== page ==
Kemper v Boulter v Tümmler v Carter v Matuschewski Great Races #25 European 800 September 4, 1966  Budapest  In the mid-1960s, the retirement of Peter Snell left a void in the 800. He had dominated the event for four years--from his Olympic win in 1960 to a repeat win in 1964. However that void was soon filled. In 1965 there were only five runners under 1:47; in 1966 there were eighteen. One race that exemplified this change was the Euro 800 in 1966, where the sixth runner ran 1:47.0.  The 1966 European final for the 800 was loaded with talent. Foremost was West German Franz-Josef  Kemper (20), who had just broken the European record with 1:44.9, only 0.6 off Peter Snell’s WR. Many considered him the odds-on favorite—the fastest man and the man in form. His team-mate Bodo Tummler (23), though not so fast over 800, could not be discounted after his impressive win in the Euro 1,500 a few days before. In this 1,500 race Tummler had soundly defeated the great Michel Jazy with an impressive 52.7 for the last 400—almost the exact speed of Kemper’s 1:45.9 European 800 record. Additionally Tummler had already show great tactical ability.

Kerry O’Brien Profileb. 17 April 1946  1.80 68kg “Slow down! Slow down!” This can often be good advice—but surely not when you’re a champion runner like Kerry O’Brien. Yet the South Australian world-record-holder has continually been told to slow down for most of his life. It’s nothing to do with his running; it’s his personality. “I’m an A-type triple plus,” he admits. “My life’s a constant go.” Of course, an A-type personality is a double edged sword. It can lead to overwork, stress and even breakdown. But with intelligence and self-discipline it can enable great achievements. Kerry O’Brien made good use of his A-type personality to break world records for the 3,000 Steeplechase and the Indoor Two Miles, win nine Australian titles, earn a Commonwealth silver medal, and place fourth in the 1968 Olympic Steeplechase final.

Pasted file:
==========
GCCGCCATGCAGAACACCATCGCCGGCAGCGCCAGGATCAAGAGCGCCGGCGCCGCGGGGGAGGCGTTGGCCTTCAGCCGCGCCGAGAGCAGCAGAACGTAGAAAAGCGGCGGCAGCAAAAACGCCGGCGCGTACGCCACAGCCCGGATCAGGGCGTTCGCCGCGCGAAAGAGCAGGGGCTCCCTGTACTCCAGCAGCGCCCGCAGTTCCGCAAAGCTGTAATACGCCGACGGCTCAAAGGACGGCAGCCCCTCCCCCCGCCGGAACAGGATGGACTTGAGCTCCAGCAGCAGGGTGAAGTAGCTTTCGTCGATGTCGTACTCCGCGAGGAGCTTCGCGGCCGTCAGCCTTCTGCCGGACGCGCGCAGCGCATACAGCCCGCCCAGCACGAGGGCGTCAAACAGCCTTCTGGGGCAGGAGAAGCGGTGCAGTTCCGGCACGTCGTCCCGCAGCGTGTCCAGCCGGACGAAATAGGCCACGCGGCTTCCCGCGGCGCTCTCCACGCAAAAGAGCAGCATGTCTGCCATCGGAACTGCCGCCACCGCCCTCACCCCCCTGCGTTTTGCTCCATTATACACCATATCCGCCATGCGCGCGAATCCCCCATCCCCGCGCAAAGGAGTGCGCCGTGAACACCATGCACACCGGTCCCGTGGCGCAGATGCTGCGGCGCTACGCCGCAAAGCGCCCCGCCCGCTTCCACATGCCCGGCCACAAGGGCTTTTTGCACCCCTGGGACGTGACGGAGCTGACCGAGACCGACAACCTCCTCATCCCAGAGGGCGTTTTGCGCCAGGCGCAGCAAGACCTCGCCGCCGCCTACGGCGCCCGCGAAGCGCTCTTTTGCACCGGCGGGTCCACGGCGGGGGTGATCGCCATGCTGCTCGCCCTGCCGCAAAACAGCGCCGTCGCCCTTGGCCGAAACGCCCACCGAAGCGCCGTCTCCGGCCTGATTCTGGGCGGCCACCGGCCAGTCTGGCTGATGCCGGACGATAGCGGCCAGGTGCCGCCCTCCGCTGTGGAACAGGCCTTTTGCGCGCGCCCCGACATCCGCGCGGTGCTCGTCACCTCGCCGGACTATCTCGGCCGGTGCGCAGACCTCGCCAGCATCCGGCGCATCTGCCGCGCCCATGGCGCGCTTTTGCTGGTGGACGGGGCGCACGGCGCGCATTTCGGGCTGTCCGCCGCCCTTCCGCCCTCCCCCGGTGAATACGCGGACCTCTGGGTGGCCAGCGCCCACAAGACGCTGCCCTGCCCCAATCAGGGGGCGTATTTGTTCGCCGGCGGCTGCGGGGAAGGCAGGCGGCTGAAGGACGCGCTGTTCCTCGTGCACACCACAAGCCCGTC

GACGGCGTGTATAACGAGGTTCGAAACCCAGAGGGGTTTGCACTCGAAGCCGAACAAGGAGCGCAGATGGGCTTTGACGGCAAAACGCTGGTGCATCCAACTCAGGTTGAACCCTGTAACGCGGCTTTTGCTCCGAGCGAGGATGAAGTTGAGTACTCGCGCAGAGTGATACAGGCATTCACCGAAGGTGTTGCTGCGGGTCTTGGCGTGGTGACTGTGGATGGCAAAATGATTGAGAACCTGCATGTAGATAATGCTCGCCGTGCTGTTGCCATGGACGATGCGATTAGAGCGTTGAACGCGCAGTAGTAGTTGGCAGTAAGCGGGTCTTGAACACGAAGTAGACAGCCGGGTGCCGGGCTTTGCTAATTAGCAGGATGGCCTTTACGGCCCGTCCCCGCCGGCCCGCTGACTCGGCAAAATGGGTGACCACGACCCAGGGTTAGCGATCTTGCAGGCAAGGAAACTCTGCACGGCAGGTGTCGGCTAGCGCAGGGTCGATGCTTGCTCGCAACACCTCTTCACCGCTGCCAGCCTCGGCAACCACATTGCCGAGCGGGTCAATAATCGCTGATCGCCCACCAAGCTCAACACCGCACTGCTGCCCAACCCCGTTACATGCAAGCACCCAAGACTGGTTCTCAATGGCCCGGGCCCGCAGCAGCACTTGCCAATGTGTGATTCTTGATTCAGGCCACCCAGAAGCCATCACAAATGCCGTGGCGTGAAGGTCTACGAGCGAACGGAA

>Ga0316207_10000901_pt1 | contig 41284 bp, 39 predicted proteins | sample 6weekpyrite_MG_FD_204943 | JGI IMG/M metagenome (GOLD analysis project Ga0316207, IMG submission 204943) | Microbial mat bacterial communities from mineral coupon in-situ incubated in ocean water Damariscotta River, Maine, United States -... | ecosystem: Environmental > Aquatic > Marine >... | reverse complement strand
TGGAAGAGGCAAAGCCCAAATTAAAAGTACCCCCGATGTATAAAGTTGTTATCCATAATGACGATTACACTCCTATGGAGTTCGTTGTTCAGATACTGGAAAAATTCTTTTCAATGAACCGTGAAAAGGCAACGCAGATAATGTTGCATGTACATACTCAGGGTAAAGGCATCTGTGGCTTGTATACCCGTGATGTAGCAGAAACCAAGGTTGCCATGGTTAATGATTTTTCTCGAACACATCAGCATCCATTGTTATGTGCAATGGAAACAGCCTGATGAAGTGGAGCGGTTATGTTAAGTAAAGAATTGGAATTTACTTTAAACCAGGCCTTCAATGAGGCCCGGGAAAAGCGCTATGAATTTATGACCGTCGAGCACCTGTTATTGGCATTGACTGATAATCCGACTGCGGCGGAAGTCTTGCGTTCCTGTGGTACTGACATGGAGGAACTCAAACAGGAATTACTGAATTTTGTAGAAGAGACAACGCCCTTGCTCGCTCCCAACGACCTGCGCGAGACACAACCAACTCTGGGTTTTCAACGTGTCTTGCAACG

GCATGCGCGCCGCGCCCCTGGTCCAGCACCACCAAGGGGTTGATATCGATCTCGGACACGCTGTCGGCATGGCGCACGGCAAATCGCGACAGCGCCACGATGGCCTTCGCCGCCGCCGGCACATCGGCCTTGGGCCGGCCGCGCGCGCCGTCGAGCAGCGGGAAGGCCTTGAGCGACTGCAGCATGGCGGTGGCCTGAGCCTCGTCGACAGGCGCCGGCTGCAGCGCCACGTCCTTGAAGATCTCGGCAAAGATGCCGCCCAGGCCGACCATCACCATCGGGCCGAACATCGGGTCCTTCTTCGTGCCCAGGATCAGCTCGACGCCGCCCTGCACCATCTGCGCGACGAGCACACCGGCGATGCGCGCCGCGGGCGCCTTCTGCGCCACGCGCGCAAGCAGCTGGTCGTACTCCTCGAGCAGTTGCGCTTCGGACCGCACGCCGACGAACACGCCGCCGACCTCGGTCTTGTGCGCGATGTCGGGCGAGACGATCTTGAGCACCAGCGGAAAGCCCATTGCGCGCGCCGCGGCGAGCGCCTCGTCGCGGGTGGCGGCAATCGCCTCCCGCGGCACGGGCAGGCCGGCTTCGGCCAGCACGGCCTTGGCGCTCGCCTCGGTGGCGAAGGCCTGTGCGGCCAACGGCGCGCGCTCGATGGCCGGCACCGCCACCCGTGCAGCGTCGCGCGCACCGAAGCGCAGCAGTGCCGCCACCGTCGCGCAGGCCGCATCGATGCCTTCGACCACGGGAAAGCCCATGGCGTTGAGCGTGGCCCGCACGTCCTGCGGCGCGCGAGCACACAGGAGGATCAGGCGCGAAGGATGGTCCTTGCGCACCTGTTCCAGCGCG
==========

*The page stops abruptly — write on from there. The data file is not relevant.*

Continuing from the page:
Kip Keino

18th July 2011

Profile: Kipchoge Keinob. 1940   Kipchoge Keino was not the first Kenyan to win a medal in an Empire Games nor the first to win an Olympic medal, but he was the first Kenyan to have a major impact on the international running  scene and the first Kenyan to break world records. For eight years, from 1965 to 1972, he was one of the best if not the best middle-distance runner in the world. He won two Olympic gold medals and two silver, as well as three Commonwealth gold medals and one bronze. And though more a competitor than a record breaker, he set WRs for 3,000 and 5,000. Kip Keino always raced with panache and courage; whenever he was in a race, the interest rose. And of course he was the precursor of the flood of Kenyan runners that is still a dominant force in distance running today.

“I’m driven, analytical, and a keen observer.” English distance runner Martin Hyman lacked basic speed. He couldn’t beat 2:00 for 800; his best 400 was a pedestrian 57.5. Yet he was able to place 4th in three major track championships, and from 1958 to 1964 he recorded times that even today would put him in the top six of the British rankings for 10,000. On the road he was considered by some as unbeatable. He had notable wins in Spain and Brazil and set many course records. Even in cross-country, which he considered his weakest event, he ran 3rd in the 1961 international championships.

Maurice Herriott

27th November 2013

Maurice Herriott Profile b. 1939  While many of his international rivals were being financially supported by their countries, 1964 Olympic Steeplechase silver-medalist Maurice Herriott had to work a 45-hour week on a factory production line. Nevertheless, he managed to train three times a day and perform at international level for eleven years from 1958 to 1968. During these years Herriott was British Steeplechase champion eight times, won silver medals in two major games, lowered the UK Steeplechase record six times from 8:41.2 to 8:32.4, and won countless international races for his country.